I got very confused by that too.
(Independent variable -Climate Change) causes a change in (Dependent Variable- Weather Events) and it isn't possible that (Dependent Variable) could cause a change in (Independent Variable).


Member Since: December 31, 1969 Posts: Comments:
298. weathermanwannabe
1:20 PM GMT on March 17, 2016
Quoting 296. ricderr:



notice california......yes...there lakes are filling up....but even with el nino the snowpack is at about 85 percent of normal......they could easily be back to dire straights in a couple of years


Yup; that part of Cali has been in a drought slump for a few years now and this current El Nino has not made much of true dent with the exception of the snow pack issue; Cali is in trouble if this is part of a semi-permanent pattern change that remains in place over the long term.
Member Since: December 31, 1969 Posts: Comments:
297. Naga5000
1:14 PM GMT on March 17, 2016
Quoting 257. Barefootontherocks:

Thanks for this blog updating the latest on the latest thinking regarding this x>y "causality." Saved the colorful graphic because I think it is important to remember what the graphic does not show as well as what it shows. Admiral Titley's analogy is great and shows his understanding of weather as caused by the interactions that sometimes come out one way and other times other ways.

In another way of looking at the relationship between weather and climate,
if X = climate change (of whatever cause)
and Y = weather event(s)
then, Y causes X, not vice versa.


Incorrect, a changing climate system modifies the parameters for weather events, those weather events over time create an average climate which is different from the previous (that average climate is what we measure, climate change is the term for the modified parameters that influence weather). You are confusing terms.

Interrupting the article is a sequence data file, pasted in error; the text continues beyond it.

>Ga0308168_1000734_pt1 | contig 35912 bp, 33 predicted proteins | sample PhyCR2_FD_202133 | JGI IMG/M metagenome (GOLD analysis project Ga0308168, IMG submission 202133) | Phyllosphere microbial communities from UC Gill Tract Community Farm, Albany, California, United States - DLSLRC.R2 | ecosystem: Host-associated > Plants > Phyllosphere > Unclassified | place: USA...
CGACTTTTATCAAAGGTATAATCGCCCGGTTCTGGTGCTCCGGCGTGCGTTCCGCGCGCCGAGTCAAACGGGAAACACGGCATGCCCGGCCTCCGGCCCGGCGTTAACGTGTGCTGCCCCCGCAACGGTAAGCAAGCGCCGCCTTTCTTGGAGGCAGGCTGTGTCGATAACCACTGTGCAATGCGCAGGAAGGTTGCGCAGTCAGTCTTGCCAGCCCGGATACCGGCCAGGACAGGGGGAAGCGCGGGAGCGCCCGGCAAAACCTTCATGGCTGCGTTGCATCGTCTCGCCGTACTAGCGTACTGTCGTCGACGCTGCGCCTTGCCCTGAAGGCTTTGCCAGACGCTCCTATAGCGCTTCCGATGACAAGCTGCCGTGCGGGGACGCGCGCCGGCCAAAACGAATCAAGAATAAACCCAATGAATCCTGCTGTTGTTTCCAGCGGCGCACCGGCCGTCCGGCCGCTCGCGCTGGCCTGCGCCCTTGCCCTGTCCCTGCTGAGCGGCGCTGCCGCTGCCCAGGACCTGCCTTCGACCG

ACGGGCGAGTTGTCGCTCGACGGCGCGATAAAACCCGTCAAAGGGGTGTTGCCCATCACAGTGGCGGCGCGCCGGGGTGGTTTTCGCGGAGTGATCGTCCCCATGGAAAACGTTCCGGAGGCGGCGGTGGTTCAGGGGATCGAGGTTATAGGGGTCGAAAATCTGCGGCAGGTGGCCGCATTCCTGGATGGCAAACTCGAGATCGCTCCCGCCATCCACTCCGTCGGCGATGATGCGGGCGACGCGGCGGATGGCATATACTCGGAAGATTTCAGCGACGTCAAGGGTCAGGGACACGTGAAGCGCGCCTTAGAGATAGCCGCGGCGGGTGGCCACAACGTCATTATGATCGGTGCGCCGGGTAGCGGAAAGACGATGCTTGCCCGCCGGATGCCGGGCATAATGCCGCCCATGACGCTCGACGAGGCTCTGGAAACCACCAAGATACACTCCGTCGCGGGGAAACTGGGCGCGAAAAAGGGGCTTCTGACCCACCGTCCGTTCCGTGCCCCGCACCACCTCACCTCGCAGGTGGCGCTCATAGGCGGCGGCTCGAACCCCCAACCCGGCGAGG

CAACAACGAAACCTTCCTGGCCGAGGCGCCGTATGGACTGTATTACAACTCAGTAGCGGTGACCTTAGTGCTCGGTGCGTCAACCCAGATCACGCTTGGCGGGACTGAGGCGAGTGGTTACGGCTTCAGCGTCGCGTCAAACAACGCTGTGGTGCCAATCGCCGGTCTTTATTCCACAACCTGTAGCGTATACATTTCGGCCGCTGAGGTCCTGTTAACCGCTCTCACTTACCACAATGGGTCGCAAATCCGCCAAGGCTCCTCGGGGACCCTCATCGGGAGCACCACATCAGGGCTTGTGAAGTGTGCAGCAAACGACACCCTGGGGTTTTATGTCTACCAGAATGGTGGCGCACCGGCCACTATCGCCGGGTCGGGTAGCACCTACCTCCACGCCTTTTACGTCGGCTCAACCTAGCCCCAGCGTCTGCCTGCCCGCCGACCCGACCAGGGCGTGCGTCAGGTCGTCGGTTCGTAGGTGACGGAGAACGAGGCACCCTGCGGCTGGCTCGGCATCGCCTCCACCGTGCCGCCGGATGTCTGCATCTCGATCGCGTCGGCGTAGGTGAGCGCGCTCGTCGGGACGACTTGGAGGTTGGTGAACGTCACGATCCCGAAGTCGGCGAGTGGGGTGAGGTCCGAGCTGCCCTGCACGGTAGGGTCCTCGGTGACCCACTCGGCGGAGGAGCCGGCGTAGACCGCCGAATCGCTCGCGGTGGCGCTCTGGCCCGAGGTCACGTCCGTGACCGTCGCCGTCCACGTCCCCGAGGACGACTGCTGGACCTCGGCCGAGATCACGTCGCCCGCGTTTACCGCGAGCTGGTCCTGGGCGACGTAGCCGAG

Member Since: December 31, 1969 Posts: Comments:
296. ricderr
1:10 PM GMT on March 17, 2016
Quoting 291. weathermanwannabe:

The weekly US drought monitor for today; notice how the Gulf rains alleviated some of the dryness along Texas, LA, and other parts of the Northern Gulf coast but at a very high price and loss of life from the Mexican low situation and floodings:

Current U.S. Drought Monitor


notice california......yes...there lakes are filling up....but even with el nino the snowpack is at about 85 percent of normal......they could easily be back to dire straights in a couple of years
Member Since: December 31, 1969 Posts: Comments:
295. LargoFl
1:08 PM GMT on March 17, 2016
Just want to stop in and wish everyone a safe and Happy St.Patrick's Day ....
Member Since: December 31, 1969 Posts: Comments:
294. LargoFl
1:07 PM GMT on March 17, 2016
THIS HAZARDOUS WEATHER OUTLOOK IS FOR PORTIONS OF SOUTH CENTRAL